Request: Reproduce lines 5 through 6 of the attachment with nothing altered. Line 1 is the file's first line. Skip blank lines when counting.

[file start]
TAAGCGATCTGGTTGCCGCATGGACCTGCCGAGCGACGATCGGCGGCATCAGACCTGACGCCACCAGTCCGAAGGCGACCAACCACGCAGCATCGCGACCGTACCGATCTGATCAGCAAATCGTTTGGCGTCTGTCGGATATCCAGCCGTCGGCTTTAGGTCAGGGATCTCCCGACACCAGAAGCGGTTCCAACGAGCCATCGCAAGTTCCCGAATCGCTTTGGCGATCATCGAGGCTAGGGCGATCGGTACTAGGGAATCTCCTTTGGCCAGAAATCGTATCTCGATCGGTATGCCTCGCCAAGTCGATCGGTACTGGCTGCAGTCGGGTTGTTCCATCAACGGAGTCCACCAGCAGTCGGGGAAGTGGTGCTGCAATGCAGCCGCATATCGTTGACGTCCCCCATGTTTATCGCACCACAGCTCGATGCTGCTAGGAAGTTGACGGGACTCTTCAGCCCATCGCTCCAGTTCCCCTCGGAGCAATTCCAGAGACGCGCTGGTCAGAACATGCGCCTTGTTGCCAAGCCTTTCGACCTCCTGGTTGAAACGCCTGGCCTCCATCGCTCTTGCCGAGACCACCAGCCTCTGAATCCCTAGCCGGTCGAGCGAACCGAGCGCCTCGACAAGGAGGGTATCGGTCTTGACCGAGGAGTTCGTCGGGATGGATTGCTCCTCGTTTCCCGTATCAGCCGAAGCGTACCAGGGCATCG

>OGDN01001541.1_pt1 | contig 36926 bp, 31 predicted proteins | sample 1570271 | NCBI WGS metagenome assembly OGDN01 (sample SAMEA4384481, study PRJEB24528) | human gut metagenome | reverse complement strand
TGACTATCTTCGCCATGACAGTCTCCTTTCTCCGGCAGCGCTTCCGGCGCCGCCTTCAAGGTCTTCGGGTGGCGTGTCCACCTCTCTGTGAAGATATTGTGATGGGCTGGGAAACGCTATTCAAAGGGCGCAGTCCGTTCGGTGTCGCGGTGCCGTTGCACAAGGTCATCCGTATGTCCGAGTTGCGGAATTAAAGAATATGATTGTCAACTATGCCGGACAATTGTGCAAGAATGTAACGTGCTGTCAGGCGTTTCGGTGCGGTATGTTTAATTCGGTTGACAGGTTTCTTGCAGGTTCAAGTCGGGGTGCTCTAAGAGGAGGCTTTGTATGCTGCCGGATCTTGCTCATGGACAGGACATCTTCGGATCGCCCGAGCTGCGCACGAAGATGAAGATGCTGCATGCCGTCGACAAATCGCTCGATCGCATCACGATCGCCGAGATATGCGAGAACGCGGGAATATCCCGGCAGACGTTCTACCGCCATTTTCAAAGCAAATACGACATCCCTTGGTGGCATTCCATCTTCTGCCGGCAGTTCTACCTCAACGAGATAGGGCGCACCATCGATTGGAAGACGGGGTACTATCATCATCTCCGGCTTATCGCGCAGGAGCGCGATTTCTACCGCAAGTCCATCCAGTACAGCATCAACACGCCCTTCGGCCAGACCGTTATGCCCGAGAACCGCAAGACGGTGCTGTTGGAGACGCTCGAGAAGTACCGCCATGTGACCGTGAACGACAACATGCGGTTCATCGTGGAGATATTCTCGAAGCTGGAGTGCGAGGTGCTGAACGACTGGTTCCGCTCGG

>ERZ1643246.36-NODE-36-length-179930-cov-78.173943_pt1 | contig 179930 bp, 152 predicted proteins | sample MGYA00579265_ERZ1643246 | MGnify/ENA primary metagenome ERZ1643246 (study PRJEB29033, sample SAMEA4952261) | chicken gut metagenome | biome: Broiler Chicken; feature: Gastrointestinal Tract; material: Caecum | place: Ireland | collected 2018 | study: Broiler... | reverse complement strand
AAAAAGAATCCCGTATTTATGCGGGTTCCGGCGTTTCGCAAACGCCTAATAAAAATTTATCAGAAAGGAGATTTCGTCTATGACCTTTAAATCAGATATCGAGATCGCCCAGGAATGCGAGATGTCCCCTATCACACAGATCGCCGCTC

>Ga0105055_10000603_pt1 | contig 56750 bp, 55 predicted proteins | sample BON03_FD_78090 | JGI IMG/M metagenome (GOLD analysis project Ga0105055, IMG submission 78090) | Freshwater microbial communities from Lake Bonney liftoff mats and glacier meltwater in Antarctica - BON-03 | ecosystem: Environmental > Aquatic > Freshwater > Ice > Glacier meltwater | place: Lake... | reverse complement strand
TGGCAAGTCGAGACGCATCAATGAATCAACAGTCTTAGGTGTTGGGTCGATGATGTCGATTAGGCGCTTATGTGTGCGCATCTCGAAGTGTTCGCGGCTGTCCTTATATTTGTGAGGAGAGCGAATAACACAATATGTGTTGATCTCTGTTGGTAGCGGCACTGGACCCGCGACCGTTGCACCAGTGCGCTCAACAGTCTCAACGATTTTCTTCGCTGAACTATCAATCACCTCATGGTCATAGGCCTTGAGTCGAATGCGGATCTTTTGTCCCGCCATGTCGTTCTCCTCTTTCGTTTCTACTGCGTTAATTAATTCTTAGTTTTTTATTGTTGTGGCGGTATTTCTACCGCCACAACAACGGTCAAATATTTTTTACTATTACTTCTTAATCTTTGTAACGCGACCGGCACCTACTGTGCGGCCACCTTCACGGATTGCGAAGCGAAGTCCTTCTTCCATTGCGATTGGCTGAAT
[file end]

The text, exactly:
AAAAAGAATCCCGTATTTATGCGGGTTCCGGCGTTTCGCAAACGCCTAATAAAAATTTATCAGAAAGGAGATTTCGTCTATGACCTTTAAATCAGATATCGAGATCGCCCAGGAATGCGAGATGTCCCCTATCACACAGATCGCCGCTC

>Ga0105055_10000603_pt1 | contig 56750 bp, 55 predicted proteins | sample BON03_FD_78090 | JGI IMG/M metagenome (GOLD analysis project Ga0105055, IMG submission 78090) | Freshwater microbial communities from Lake Bonney liftoff mats and glacier meltwater in Antarctica - BON-03 | ecosystem: Environmental > Aquatic > Freshwater > Ice > Glacier meltwater | place: Lake... | reverse complement strand